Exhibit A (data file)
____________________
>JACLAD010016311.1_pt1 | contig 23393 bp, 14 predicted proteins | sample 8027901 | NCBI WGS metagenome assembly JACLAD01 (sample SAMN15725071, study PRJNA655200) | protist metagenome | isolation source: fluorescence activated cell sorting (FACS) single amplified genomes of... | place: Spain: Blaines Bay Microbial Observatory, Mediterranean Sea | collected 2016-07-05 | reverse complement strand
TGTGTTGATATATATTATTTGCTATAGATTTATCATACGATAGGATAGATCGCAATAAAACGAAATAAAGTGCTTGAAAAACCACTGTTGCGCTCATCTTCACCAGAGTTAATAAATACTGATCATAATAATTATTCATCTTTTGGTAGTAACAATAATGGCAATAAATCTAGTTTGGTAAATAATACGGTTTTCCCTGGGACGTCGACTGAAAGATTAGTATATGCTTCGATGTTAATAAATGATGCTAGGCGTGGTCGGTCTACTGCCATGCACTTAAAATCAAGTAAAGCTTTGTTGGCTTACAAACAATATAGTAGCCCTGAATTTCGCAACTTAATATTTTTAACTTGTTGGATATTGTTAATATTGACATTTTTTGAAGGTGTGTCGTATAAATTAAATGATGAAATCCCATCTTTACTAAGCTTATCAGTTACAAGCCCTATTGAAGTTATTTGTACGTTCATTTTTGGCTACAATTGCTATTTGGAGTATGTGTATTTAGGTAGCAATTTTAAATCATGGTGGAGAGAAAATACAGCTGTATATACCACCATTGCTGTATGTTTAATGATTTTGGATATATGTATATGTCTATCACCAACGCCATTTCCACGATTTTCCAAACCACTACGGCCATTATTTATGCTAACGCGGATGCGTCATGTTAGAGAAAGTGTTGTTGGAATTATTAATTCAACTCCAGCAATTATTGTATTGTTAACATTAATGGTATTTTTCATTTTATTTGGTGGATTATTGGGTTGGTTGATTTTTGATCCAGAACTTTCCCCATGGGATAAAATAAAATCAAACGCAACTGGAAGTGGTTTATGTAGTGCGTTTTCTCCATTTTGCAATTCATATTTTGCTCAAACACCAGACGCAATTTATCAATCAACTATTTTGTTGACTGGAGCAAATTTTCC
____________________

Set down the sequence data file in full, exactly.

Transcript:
>JACLAD010016311.1_pt1 | contig 23393 bp, 14 predicted proteins | sample 8027901 | NCBI WGS metagenome assembly JACLAD01 (sample SAMN15725071, study PRJNA655200) | protist metagenome | isolation source: fluorescence activated cell sorting (FACS) single amplified genomes of... | place: Spain: Blaines Bay Microbial Observatory, Mediterranean Sea | collected 2016-07-05 | reverse complement strand
TGTGTTGATATATATTATTTGCTATAGATTTATCATACGATAGGATAGATCGCAATAAAACGAAATAAAGTGCTTGAAAAACCACTGTTGCGCTCATCTTCACCAGAGTTAATAAATACTGATCATAATAATTATTCATCTTTTGGTAGTAACAATAATGGCAATAAATCTAGTTTGGTAAATAATACGGTTTTCCCTGGGACGTCGACTGAAAGATTAGTATATGCTTCGATGTTAATAAATGATGCTAGGCGTGGTCGGTCTACTGCCATGCACTTAAAATCAAGTAAAGCTTTGTTGGCTTACAAACAATATAGTAGCCCTGAATTTCGCAACTTAATATTTTTAACTTGTTGGATATTGTTAATATTGACATTTTTTGAAGGTGTGTCGTATAAATTAAATGATGAAATCCCATCTTTACTAAGCTTATCAGTTACAAGCCCTATTGAAGTTATTTGTACGTTCATTTTTGGCTACAATTGCTATTTGGAGTATGTGTATTTAGGTAGCAATTTTAAATCATGGTGGAGAGAAAATACAGCTGTATATACCACCATTGCTGTATGTTTAATGATTTTGGATATATGTATATGTCTATCACCAACGCCATTTCCACGATTTTCCAAACCACTACGGCCATTATTTATGCTAACGCGGATGCGTCATGTTAGAGAAAGTGTTGTTGGAATTATTAATTCAACTCCAGCAATTATTGTATTGTTAACATTAATGGTATTTTTCATTTTATTTGGTGGATTATTGGGTTGGTTGATTTTTGATCCAGAACTTTCCCCATGGGATAAAATAAAATCAAACGCAACTGGAAGTGGTTTATGTAGTGCGTTTTCTCCATTTTGCAATTCATATTTTGCTCAAACACCAGACGCAATTTATCAATCAACTATTTTGTTGACTGGAGCAAATTTTCC